You can’t knock Mann’s ambition, or bravery.
Manfred Mann: Lone Arranger
Nice title, shame about most of the music.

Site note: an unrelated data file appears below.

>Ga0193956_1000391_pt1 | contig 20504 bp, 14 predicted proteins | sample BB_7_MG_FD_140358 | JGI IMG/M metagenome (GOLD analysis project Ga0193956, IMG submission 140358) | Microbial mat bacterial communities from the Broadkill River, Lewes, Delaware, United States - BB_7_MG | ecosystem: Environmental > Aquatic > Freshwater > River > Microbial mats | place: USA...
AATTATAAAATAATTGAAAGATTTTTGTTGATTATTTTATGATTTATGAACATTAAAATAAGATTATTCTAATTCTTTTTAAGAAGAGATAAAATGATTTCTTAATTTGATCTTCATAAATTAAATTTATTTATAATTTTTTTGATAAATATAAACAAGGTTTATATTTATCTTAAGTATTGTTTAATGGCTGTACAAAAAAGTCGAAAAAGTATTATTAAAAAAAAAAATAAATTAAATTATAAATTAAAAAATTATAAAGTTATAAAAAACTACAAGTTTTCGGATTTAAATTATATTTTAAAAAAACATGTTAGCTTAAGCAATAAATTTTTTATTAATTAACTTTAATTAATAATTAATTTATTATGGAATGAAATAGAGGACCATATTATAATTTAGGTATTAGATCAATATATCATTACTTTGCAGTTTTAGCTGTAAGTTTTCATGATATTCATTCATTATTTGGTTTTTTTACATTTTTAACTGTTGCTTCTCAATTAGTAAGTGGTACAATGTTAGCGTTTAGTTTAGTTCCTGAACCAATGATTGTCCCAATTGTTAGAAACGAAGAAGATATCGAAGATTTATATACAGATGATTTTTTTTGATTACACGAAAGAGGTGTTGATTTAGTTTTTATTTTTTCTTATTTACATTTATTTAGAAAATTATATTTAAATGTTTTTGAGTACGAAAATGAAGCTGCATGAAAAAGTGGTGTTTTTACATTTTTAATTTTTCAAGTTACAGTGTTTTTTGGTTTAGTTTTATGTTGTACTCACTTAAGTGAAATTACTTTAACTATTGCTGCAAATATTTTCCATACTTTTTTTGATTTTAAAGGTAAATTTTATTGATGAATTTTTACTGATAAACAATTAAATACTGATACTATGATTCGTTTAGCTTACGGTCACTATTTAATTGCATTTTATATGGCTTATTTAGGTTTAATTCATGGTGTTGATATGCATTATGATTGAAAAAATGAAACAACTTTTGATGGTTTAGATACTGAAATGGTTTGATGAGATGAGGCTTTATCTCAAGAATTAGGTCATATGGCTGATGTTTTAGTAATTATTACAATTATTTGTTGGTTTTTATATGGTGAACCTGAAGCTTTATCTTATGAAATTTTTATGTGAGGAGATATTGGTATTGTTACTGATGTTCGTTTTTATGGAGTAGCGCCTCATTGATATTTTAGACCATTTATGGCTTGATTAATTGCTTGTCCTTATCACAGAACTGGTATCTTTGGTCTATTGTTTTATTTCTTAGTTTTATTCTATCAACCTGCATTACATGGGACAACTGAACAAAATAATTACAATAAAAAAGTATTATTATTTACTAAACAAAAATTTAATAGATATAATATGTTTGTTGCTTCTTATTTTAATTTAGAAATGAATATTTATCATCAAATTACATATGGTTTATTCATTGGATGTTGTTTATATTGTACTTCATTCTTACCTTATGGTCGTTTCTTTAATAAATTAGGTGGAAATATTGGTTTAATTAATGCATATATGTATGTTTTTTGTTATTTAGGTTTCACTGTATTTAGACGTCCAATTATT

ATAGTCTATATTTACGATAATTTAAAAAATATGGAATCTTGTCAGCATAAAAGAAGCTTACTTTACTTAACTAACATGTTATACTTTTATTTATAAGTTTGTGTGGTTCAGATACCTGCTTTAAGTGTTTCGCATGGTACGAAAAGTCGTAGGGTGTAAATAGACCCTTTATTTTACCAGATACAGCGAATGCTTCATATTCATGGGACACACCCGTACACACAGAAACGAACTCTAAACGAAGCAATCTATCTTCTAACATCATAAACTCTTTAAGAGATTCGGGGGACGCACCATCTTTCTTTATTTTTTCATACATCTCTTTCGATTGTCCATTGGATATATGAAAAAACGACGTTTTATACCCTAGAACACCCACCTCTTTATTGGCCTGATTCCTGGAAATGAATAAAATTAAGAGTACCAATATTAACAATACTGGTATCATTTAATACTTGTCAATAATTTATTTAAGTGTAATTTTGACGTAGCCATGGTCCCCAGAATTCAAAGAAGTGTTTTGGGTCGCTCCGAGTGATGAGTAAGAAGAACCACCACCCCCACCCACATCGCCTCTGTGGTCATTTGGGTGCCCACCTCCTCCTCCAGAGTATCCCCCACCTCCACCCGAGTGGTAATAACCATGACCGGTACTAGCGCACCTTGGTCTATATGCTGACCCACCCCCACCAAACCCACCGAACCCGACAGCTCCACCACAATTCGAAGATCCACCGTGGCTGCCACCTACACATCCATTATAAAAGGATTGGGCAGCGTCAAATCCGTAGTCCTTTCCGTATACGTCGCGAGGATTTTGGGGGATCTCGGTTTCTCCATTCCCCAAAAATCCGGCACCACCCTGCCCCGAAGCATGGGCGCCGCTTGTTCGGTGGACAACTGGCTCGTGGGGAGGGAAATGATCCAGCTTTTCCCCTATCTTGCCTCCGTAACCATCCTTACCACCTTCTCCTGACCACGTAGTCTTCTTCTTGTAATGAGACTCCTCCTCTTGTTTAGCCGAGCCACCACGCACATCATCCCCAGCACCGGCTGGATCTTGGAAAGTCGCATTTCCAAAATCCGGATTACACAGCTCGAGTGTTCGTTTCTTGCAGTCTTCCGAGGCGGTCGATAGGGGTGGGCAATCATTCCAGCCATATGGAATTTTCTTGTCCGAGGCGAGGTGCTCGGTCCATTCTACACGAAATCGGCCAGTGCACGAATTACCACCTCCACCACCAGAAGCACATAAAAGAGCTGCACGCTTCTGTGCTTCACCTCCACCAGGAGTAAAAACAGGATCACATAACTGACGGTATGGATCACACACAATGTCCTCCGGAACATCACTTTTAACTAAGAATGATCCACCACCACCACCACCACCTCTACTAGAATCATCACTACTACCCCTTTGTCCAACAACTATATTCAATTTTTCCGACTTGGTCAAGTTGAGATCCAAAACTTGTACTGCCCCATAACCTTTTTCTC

Lone Arranger sees the veteran bandleader tackle a handful of the biggest pop/rock songs in history, recasting them in unfamiliar settings. Queen’s We Will Rock You (truncated here to Rock You) forgoes its original bombast for a flurry of beat-tronica and a breakneck female vocal. The Doors’ Light My Fire becomes an electro-jazz thing with strings, trumpet and a violin solo. The trouble is that neither of them work particularly well, with Mann presumably under the impression that radicalising such hoary old staples is enough of a statement in itself. To the extent that, by the time I Heard It Through The Grapevine arrives in full-funk R&B mode, you’re cursing Whitfield and Strong for ever having written the damn thing. The exception to the rule is Bang A Gong, which actually sounds pretty healthy stripped of its glam-boogie and tethered to a loping groove. There are other successes here too: One Hand In The Air cheekily reclaims Kanye West’s sample of Mann’s own song You Are – I Am. But for the most part – and despite a decent guestlist that includes Kris Kristofferson and Level 42’s Mark King – Lone Arranger falls flat.